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Huguenot Robert Sheridan bobsheridan bobsheridan@earthlink.net The reference below to Huguenot calls to mind something I read in Kevin Phillips's "The Cousin's War," in which he traces the demographics of the various sides of the U.S. Civil War, the American Revolution, and the English Civil War (aka Glorious Revolution) of around 1649. He says that they are all connected, three innings of the same ballgame, as it were.

Along the way he discusses the Huguenots.

The Huguenots were the Protestants of France. They met a bad end in around 1560 with the St. Bartholomew's Day Massacre, in which Catholics massacred tens of thousands of Protestant men, women and children, for the sake of Jesus, upholding the faith, etc.

Surviving Huguenots who weren't driven underground, fled to England and the New World, some settling on StatNisland, I dunno when. Result, the Huguenot district of S.I. They were generally skilled artisans and small business keepers, weaving etc. England greatly benefited from their in-migration, and I'm sure S.I. did as well.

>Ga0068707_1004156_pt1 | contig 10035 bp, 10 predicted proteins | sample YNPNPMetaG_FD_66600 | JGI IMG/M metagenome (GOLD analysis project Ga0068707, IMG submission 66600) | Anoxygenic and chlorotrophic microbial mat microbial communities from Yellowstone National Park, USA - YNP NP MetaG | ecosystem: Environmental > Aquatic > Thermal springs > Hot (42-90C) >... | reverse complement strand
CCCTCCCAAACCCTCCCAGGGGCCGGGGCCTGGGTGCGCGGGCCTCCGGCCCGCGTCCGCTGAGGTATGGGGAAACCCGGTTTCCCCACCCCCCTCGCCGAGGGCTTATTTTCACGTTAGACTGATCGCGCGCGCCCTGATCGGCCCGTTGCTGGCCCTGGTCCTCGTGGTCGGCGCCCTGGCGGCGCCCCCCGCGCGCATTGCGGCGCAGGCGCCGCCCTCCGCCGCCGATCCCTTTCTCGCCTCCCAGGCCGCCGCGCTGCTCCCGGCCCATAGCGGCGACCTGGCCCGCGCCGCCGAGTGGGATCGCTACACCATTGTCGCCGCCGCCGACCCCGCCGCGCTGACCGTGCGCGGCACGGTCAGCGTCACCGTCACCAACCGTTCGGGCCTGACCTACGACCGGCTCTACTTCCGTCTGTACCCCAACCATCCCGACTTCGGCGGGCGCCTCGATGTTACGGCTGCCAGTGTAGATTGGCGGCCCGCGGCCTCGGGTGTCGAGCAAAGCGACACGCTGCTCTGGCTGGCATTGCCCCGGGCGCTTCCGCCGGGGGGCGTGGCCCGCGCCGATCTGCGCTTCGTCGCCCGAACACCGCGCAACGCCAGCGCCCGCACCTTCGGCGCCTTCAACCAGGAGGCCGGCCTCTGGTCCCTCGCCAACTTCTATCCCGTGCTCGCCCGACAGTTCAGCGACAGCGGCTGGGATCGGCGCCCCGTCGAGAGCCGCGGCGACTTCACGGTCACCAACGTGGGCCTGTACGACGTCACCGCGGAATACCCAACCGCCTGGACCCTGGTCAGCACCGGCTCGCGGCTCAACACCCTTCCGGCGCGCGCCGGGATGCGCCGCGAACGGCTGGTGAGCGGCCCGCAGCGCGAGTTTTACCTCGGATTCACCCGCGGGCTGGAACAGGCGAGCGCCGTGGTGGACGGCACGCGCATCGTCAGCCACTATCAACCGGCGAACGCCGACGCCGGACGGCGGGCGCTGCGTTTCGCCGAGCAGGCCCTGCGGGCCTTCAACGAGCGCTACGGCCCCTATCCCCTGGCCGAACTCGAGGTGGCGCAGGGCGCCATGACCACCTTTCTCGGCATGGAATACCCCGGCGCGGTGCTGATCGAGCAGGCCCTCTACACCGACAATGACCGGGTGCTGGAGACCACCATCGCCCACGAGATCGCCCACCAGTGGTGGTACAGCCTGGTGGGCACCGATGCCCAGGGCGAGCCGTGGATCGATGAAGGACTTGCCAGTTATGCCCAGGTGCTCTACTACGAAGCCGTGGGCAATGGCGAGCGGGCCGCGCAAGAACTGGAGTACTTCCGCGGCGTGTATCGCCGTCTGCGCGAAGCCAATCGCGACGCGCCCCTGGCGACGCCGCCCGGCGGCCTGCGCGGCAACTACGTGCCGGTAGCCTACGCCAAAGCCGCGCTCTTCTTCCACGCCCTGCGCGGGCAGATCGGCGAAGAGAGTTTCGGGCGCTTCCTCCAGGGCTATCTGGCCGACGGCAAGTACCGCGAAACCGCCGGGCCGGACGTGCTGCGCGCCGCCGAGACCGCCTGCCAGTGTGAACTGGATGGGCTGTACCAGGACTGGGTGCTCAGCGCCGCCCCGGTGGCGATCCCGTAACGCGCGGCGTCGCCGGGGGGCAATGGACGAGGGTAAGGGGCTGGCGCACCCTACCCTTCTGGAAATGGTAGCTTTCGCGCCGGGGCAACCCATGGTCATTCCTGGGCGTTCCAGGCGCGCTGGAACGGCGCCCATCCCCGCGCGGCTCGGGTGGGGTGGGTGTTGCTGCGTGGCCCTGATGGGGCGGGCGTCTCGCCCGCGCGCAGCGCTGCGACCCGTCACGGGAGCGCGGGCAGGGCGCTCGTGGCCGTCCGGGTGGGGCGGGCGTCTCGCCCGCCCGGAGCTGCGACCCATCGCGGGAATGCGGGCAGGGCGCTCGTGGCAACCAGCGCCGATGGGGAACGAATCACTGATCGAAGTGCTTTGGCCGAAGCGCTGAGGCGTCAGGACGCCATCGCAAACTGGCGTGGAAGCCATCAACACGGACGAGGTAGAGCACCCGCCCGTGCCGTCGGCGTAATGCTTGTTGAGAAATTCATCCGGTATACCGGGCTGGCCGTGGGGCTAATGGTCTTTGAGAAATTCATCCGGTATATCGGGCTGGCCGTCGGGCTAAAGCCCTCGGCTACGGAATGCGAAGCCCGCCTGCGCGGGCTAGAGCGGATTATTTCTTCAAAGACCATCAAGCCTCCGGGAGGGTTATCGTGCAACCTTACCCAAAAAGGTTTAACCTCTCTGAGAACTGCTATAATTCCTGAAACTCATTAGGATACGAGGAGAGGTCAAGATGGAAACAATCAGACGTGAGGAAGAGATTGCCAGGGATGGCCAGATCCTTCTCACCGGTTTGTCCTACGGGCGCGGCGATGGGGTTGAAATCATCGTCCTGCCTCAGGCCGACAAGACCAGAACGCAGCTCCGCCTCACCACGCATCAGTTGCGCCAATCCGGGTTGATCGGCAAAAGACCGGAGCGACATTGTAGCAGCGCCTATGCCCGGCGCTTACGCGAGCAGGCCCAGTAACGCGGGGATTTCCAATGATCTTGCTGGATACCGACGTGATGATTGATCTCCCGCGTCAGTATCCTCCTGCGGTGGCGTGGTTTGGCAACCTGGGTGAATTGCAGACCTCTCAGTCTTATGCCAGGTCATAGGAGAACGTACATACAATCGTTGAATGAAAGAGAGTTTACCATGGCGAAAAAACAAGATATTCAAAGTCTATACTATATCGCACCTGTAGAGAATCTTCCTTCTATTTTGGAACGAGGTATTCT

France, being France, suffered from the loss, but whaddya gonna do about France, a form of insanity all its own, objectively speaking, that is.

I wonder what happened to the slave owning and trading Dutchmen of S.I.'s Olde Dayes.

StatNisland was always out of step with future history.

Slave owning and trading;

Sided strongly with the British during the American Revolution;

Voted against the admission to the Union of Hawaii and Alaska around 1958, courtesy of Republican Congressman Ray;

Whatta buncha assh*les StatNislanders are.

Anybody got any excuses?

Was it the water, do you think, or the genes?

-rs



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